Finite difference simulations of seismic scattering: Implications for the propagation of short-period seismic waves in the crust and models of crustal heterogeneity
Article first published online: 20 SEP 2012
Copyright 1986 by the American Geophysical Union.
Journal of Geophysical Research: Solid Earth (1978–2012)
Volume 91, Issue B6, pages 6465–6489, 10 May 1986
How to Cite
1986), Finite difference simulations of seismic scattering: Implications for the propagation of short-period seismic waves in the crust and models of crustal heterogeneity, J. Geophys. Res., 91(B6), 6465–6489, doi:10.1029/JB091iB06p06465., and (
- Issue published online: 20 SEP 2012
- Article first published online: 20 SEP 2012
- Manuscript Accepted: 30 JAN 1986
- Manuscript Received: 18 AUG 1985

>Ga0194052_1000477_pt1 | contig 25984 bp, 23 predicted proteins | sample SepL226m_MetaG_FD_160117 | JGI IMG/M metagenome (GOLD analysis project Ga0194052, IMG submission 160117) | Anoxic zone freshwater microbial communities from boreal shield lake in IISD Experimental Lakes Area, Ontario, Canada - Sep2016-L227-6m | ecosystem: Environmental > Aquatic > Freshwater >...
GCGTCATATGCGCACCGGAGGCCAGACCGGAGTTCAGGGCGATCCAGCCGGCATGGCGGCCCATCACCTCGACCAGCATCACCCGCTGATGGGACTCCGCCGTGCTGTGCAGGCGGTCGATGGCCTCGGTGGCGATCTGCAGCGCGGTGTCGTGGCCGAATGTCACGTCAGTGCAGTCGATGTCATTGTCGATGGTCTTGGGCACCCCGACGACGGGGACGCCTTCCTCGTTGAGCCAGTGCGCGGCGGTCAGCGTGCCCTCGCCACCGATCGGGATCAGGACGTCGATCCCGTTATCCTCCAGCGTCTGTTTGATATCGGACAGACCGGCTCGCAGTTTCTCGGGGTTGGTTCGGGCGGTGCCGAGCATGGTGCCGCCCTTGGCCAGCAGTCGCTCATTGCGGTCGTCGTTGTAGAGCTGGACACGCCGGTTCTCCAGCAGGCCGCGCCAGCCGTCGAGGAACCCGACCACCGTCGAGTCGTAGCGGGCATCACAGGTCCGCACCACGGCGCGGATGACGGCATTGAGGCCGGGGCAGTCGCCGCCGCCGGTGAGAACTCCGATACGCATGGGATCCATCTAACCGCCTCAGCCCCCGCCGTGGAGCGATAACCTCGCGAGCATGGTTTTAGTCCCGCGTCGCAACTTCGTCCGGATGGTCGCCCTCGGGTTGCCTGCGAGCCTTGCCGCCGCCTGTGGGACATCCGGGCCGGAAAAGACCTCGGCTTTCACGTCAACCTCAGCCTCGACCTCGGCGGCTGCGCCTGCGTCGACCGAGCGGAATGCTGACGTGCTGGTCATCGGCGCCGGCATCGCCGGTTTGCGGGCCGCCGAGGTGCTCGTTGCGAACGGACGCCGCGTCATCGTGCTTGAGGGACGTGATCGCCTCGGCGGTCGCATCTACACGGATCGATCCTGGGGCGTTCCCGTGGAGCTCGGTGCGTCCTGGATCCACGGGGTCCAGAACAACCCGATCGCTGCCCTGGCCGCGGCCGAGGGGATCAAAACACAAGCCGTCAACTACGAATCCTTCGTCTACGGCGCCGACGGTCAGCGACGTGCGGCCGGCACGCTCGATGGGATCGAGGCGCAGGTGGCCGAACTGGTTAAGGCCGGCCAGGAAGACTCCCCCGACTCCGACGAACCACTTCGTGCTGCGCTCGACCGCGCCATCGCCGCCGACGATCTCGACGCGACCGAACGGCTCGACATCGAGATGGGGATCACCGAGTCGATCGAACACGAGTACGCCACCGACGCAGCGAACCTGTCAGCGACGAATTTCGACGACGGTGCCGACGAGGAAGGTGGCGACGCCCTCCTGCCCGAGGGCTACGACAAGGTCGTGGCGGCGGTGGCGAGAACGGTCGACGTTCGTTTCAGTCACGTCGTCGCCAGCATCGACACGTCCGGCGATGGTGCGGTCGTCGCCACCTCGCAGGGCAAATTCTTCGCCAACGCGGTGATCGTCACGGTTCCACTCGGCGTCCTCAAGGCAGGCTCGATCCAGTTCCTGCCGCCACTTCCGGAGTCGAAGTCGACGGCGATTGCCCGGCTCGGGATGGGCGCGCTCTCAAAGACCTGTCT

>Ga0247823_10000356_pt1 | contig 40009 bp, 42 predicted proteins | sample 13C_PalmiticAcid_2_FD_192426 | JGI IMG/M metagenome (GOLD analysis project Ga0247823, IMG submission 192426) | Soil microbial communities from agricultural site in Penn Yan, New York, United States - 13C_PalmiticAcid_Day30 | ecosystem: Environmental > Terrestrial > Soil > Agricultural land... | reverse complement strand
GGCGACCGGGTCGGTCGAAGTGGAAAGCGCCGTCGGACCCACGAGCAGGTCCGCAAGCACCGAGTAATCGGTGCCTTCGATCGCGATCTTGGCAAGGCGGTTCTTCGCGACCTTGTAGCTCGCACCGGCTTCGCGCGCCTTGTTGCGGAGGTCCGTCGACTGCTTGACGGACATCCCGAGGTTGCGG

Synthetic seismograms produced by the finite difference method are used to study the scattering of elastic and acoustic waves in two-dimensional media with random spatial variations in seismic velocity. The results of this study provide important insights about the propagation of short-period (< 1 s) seismic waves in the earth's crust and place significant constraints on the fluctuation spectrum of crustal heterogeneity on length scales from tens of kilometers to tens of meters. The synthetic seismograms are analyzed to determine the variation in travel times and waveforms across arrays of receivers. The apparent attenuation caused by scattering and the time decay and amplitude of the seismic coda are also quantified with the numerical simulations. Random media with Gaussian and exponential correlation functions are considered, as well as a self-similar medium with equal variations in seismic velocity over a broad range of length scales. These media differ in the spectral falloff of their velocity fluctuations at wavelengths smaller than 2π times the correlation distance a. The synthetic seismograms demonstrate that a random medium with self-similar velocity fluctuations at length scales less than about 50 km (a ≥ 10 km) can explain both travel time anomalies reported for teleseismic arrivals across large-scale seismic arrays (e.g., LASA and NORSAR) and the presence of seismic coda at frequencies of 30 Hz and greater commonly observed in microearthquake waveforms. Media with Gaussian and exponential correlation functions in velocity do not account for both sets of observations for reasonable standard deviations in velocity (≤10%). The scattering attenuation (Q−1) observed in the simulations for Gaussian media is peaked at ka between 1 and 2, where k is the seismic wave number. The observed attenuation in exponential media increases with frequency for ka < 1 and remains about constant for 1 ≤ ka ≤ 5.6. At high frequencies (ka > 5), the self-similar medium is characterized by a scattering Q that is constant with frequency, whereas theory predicts that the apparent Q in an exponential medium is proportional to frequency. These alternative models of crustal heterogeneity can thus be tested by improved measurements of the frequency dependence of crustal Q at frequencies greater than about 1 Hz, assuming that scattering is responsible for most of the attenuation at these frequencies. Measurements of the time decay of the synthetic coda waves clearly show that the single scattering model of coda decay is not appropriate in the presence of moderate amounts of scattering attenuation (scattering Q ≤ 200). In these cases, Q values derived from the coda decay rate using the single scattering theory do not correspond to the transmission Q of the medium. The cross correlation of synthetic waveforms observed for an array of receivers along the free surface is observed to be dependent on the correlation distance of the medium. The self-similar random medium proposed here for the crust produces waveform variations at high frequencies (15–30 Hz) similar to those reported for actual small-scale seismic arrays with apertures of hundreds of meters.